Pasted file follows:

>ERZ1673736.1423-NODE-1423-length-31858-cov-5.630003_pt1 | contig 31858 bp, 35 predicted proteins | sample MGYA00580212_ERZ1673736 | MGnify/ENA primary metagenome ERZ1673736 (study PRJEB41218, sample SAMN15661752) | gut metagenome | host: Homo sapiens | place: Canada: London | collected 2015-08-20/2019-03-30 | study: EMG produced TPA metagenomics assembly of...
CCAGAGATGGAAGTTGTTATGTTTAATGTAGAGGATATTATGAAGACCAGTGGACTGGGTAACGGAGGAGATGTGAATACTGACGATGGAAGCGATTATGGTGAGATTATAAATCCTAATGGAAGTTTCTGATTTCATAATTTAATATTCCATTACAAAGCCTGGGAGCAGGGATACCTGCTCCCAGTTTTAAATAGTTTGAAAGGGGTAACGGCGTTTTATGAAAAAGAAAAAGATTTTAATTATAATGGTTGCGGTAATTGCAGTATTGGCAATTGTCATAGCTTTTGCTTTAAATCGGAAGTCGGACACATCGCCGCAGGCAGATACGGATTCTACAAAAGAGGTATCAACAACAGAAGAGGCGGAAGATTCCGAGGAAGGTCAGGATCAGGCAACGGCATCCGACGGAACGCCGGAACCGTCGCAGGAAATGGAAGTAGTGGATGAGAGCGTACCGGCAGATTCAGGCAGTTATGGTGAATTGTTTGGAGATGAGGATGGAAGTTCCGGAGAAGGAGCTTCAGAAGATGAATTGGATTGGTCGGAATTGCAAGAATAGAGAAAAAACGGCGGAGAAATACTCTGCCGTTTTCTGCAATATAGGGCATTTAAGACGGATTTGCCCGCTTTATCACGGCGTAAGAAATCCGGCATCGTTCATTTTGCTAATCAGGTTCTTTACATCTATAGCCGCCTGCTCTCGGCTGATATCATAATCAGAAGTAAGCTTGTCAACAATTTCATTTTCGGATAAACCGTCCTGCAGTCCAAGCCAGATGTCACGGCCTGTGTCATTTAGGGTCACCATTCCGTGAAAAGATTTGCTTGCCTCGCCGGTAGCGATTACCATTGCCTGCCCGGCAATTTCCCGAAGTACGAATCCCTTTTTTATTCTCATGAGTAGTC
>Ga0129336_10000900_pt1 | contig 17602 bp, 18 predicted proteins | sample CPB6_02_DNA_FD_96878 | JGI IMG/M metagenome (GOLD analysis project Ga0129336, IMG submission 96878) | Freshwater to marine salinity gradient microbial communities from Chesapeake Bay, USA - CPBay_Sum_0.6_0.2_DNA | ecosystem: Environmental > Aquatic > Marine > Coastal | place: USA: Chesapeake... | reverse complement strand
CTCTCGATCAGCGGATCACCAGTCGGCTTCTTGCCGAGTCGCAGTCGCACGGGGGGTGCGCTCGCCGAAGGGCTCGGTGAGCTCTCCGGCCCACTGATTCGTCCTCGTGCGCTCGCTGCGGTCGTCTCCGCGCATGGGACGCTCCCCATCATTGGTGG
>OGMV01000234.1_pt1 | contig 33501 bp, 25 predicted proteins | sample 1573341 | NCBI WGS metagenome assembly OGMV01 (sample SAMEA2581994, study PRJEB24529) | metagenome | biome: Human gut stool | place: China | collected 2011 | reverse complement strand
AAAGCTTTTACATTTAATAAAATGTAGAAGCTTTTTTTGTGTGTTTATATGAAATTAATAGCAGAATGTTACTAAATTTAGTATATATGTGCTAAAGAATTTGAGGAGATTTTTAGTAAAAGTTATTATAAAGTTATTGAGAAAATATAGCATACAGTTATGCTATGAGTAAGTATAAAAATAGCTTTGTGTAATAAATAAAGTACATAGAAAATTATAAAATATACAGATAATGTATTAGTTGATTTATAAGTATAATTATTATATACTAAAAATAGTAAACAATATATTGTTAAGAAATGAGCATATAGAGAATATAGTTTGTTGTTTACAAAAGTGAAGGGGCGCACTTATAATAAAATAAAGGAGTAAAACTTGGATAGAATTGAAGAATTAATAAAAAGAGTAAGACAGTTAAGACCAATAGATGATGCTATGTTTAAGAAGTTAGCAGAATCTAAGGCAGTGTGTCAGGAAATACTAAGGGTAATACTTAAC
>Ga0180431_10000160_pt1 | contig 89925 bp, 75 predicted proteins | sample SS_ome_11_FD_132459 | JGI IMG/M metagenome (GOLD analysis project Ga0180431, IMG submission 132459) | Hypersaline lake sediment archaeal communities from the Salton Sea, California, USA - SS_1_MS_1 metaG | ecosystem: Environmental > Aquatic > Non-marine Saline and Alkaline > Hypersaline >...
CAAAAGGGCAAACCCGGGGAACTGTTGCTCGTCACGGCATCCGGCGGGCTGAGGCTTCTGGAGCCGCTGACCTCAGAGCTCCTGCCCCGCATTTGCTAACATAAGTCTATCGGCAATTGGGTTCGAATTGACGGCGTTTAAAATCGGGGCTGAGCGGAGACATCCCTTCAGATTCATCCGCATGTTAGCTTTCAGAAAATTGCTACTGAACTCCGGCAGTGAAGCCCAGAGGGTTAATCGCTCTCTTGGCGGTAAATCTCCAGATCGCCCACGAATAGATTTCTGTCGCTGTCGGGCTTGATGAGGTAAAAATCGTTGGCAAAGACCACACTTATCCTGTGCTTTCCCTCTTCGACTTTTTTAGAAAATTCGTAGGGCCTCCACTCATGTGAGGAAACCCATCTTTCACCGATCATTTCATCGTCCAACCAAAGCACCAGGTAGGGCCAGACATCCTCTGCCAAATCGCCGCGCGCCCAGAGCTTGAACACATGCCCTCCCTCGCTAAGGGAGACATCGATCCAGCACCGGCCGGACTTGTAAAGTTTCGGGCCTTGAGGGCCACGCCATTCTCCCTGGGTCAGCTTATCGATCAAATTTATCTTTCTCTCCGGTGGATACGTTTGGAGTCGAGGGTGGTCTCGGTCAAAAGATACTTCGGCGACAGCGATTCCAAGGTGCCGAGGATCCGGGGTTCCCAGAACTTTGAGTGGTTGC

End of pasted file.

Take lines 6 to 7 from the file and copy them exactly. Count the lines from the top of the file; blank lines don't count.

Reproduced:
AAAGCTTTTACATTTAATAAAATGTAGAAGCTTTTTTTGTGTGTTTATATGAAATTAATAGCAGAATGTTACTAAATTTAGTATATATGTGCTAAAGAATTTGAGGAGATTTTTAGTAAAAGTTATTATAAAGTTATTGAGAAAATATAGCATACAGTTATGCTATGAGTAAGTATAAAAATAGCTTTGTGTAATAAATAAAGTACATAGAAAATTATAAAATATACAGATAATGTATTAGTTGATTTATAAGTATAATTATTATATACTAAAAATAGTAAACAATATATTGTTAAGAAATGAGCATATAGAGAATATAGTTTGTTGTTTACAAAAGTGAAGGGGCGCACTTATAATAAAATAAAGGAGTAAAACTTGGATAGAATTGAAGAATTAATAAAAAGAGTAAGACAGTTAAGACCAATAGATGATGCTATGTTTAAGAAGTTAGCAGAATCTAAGGCAGTGTGTCAGGAAATACTAAGGGTAATACTTAAC
>Ga0180431_10000160_pt1 | contig 89925 bp, 75 predicted proteins | sample SS_ome_11_FD_132459 | JGI IMG/M metagenome (GOLD analysis project Ga0180431, IMG submission 132459) | Hypersaline lake sediment archaeal communities from the Salton Sea, California, USA - SS_1_MS_1 metaG | ecosystem: Environmental > Aquatic > Non-marine Saline and Alkaline > Hypersaline >...